Wee Scoops

Measure for Measure

Strangely Compelling Viewing #ga2014

I have been watching the General Assembly of the Church of Scotland on the live feed.

Despite the footage of at least one old dear nodding off in the middle distance, the Independence debate / respectful discussion was interesting, and the most civilized and gracious element of the whole pre-referendum phase so far.

How refreshing to have a break from the I’m-right-because-I’m-right-and-who-are-Westminster-to-disagree-with-me? of Salmond and the have-cake-and-eat-it of the Yes Campaign in general. How refreshing to have a break from the withering eyebrows and awkward tipping point between bossiness and apathy sought by the No Campaign.

Just some genuine thoughts, valid concerns, interesting observations and helpful whichever-way-it-goes-conclusions.

I think that politicians should perhaps give the ‘respectful’ discussion idea a go. Instead of assuming that people who disagree with you are evil and self-serving, why not go with the premise that they are sincere? Why not use your imagination and try to see and understand another point of view, even if just for a minute?

There is a lovely haun-knittedness about the whole General Assembly. The crap jokes, the inability of people to remember to say their name and number before they speak, the personal familiarities from real life leaking over into the formalities. Great to hear Scottish accents articulately convey intelligent ideas – although, it wasn’t on the TV, right enough.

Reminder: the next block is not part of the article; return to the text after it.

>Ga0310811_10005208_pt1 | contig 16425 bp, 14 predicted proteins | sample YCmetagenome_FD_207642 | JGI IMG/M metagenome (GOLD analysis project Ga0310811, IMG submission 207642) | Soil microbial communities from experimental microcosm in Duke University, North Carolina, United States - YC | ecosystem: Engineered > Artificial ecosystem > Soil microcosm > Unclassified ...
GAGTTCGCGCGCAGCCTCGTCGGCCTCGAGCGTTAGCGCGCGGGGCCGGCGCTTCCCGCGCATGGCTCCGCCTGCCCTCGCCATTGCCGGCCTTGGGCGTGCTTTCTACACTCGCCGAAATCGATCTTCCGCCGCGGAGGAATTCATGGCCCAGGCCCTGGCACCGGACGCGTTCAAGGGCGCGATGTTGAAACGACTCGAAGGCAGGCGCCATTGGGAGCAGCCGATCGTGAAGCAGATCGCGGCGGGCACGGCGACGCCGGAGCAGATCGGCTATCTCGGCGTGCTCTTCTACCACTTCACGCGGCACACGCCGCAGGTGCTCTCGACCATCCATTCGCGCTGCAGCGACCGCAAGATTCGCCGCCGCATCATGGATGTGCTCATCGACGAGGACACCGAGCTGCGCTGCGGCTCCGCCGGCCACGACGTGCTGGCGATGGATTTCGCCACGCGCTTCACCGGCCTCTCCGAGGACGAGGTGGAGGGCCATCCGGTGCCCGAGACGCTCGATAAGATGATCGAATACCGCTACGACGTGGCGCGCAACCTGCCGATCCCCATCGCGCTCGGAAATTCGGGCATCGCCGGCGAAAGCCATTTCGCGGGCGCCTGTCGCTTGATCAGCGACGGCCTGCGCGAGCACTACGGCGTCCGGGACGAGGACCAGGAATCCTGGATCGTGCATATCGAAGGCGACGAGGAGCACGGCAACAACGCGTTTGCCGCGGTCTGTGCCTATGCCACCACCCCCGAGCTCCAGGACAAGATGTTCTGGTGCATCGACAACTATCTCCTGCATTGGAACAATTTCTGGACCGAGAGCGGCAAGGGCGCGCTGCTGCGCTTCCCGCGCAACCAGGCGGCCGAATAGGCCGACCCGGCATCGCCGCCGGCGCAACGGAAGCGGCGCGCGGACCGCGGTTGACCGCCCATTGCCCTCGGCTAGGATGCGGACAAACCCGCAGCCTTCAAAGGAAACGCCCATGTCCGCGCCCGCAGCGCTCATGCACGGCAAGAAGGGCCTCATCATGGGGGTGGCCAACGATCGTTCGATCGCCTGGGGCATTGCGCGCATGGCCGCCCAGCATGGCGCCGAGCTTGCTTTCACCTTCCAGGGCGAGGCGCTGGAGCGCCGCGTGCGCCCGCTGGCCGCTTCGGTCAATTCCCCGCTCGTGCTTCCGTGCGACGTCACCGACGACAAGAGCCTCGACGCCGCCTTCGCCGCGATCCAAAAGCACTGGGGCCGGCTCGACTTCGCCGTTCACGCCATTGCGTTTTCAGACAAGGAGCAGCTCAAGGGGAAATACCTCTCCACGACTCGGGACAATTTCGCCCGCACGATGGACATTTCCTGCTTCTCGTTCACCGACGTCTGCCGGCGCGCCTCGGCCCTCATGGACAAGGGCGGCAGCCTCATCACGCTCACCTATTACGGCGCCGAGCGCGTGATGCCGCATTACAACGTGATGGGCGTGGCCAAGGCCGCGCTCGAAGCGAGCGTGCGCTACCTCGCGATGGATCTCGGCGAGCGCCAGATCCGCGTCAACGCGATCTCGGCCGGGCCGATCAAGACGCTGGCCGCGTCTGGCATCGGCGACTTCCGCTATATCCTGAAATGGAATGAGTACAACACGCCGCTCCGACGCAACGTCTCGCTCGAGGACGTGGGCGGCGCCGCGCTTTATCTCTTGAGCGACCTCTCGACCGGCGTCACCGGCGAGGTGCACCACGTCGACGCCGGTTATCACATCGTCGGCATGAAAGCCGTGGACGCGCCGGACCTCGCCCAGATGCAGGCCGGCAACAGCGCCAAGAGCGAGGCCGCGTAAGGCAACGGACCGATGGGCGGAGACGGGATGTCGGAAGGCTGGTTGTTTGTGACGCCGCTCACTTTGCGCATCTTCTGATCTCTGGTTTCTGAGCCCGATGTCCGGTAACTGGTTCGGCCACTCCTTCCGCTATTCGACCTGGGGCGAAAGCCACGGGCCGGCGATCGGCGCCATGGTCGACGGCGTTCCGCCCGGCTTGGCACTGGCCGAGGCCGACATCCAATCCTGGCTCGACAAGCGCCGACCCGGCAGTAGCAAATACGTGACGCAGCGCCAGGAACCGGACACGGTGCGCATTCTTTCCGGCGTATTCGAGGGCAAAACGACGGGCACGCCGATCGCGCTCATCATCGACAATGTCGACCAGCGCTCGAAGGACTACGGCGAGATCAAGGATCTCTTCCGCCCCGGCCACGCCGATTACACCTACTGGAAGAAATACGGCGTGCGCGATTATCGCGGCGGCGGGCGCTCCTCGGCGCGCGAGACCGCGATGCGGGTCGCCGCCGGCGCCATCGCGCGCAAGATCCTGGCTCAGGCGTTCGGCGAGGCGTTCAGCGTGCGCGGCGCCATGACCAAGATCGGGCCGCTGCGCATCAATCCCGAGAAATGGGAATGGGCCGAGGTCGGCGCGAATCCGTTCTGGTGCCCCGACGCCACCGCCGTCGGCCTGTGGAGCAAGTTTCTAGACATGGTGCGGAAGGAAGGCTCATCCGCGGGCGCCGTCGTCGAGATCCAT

On the one hand it is interminably dull; on the other, strangely compelling.


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3 thoughts on “Strangely Compelling Viewing #ga2014

  1. Isn’t it wonderful when you can at last find discussions that aren’t soured by vitriol and rancor, when intelligence and reasonableness reign. I enjoy a lively debate that is respectful and considerate. I can only imagine how lovely it must sound with the variety of Scottish accents 🙂

  2. Haun-knittedness, love it! I have been scanning crowd photos of the GA looking for smiles and younger faces, but feel a bit superficial for doing so. The main thing should be that those present surely of whatever age are engaged and contributing.

    • Ah – good point – the “main thing”… I wonder…. The cementing of the liberal trajectory did leave me feeling a little lost between supercomplexity and doublethink. The CofS has decided to have its cake and eat it, theologically speaking, and there aren’t a great deal of examples of that going terribly well in church/biblical history. I think the CofS has shot itself in the foot and the whole thing will ultimately keel over.
      Unless – as is my hope – individual congregations continue to work hard for their local areas, such as your own project, and the resultant congregational vibe is a goer.
      I guess we’ll see…

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